WKBN reported on the problems at Campus Health Care owned and operated by New Beginnings Care which owns more than a dozen nursing homes across the country, and many of them are in trouble. Campus Health Care shut down suddenly after bad state inspections. The nursing home made a Jan. 21 federal list of the “worst of the worst” nursing homes, and inspectors in late January found signs of neglect, including patients’ whose adult diapers were saturated with urine and feces. A report said the facility was understaffed because nurses and administrators had quit since they weren’t getting paid. New Beginnings Care, a Hixson-based business that operated nursing homes in five states, has declared bankruptcy after government regulators cited patient neglect and cut off federal payments at some of the company’s facilities.
A former worker reached out to WKBN and said he’s glad that happened.
“I love older people, and seeing them treated wrong, that they did the way that they did to them, I’m kinda scared to go back in to another nursing home,” former employee Erick Haywood said.
Haywood said he saw many problems with how New Beginnings operated the nursing home. He said he would go shopping for the residents with his supervisor.
“We didn’t have food for our residents. So we would have to go shopping at Walmart,” Haywood said. “She used to have to come out of her own pocket and we would shop at Walmart and get our residents food for breakfast and lunch and dinner.”
Chymika Redd worked at Campus for about 2 years, along with her mother and her daughter. She says she loved her job, but didn’t have the tools and supplies she needed.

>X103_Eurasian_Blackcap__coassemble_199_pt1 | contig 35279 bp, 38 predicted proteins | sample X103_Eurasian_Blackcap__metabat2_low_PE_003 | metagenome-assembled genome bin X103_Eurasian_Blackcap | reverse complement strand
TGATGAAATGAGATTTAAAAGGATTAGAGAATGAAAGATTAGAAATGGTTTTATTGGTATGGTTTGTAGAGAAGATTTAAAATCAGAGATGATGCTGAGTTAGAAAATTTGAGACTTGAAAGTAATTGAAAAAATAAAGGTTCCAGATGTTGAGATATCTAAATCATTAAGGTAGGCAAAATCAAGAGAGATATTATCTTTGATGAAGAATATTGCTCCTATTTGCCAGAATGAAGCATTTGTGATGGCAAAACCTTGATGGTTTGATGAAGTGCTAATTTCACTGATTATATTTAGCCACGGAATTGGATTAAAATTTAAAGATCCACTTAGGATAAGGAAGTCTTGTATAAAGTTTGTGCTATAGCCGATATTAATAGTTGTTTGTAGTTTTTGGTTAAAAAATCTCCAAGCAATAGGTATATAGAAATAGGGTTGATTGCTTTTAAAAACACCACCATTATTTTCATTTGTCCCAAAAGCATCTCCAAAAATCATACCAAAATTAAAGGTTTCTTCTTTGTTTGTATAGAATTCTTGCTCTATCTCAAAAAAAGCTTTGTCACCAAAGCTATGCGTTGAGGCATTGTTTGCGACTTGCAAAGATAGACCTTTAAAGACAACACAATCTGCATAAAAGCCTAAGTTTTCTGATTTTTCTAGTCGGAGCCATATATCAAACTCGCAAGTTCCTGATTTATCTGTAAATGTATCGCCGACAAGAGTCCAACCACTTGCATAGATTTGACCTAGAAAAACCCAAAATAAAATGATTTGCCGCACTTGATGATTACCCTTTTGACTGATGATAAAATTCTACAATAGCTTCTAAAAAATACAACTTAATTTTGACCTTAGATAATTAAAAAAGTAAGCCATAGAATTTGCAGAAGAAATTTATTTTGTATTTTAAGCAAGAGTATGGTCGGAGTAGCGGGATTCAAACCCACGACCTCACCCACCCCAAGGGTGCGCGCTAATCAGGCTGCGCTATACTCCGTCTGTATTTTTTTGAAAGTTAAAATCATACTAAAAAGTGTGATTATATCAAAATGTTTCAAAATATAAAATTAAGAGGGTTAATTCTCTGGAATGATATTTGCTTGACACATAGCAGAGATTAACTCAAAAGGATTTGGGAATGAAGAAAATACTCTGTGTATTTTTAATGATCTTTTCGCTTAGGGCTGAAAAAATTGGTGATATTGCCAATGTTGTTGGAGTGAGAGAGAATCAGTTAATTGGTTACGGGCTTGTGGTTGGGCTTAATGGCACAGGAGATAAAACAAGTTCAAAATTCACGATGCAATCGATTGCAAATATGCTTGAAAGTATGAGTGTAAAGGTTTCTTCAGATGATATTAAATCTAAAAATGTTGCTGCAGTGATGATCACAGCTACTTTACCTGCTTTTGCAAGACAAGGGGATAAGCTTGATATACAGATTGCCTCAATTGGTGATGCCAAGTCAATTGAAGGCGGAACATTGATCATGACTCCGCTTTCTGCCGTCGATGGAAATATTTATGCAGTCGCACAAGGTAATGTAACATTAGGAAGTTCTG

“Some days it was unbearable. Because we never had what we needed to serve our residents,” former Campus worker Chymika Redd said.
Everyone tried to make the best of it, she said, even when insurance policies were canceled and pay checks started bouncing.
“There (were) always shortages of a lot of stuff,” Redd said. “But I think we all did what we could. We really did.”
State and federal investigators found conditions were bad enough to shut down nursing homes it ran in Ohio and Georgia and remove all the Medicare and Medicaid patients from a nursing home in eastern Tennessee.
The John M. Reed Nursing Home, which was founded 52 years ago by the Church of the Brethren, hired New Beginnings in April 2013 to manage the nursing home. Two and half years later, the nursing home lost 40 of its 43 patients after a state survey in December, 2015 found numerous deficiencies. Regulators said the staff managed by New Beginnings failed to ensure timely patient incontinence care, didn’t prevent avoidable pressure ulcers, and failed to administer antibiotics as ordered by the physician.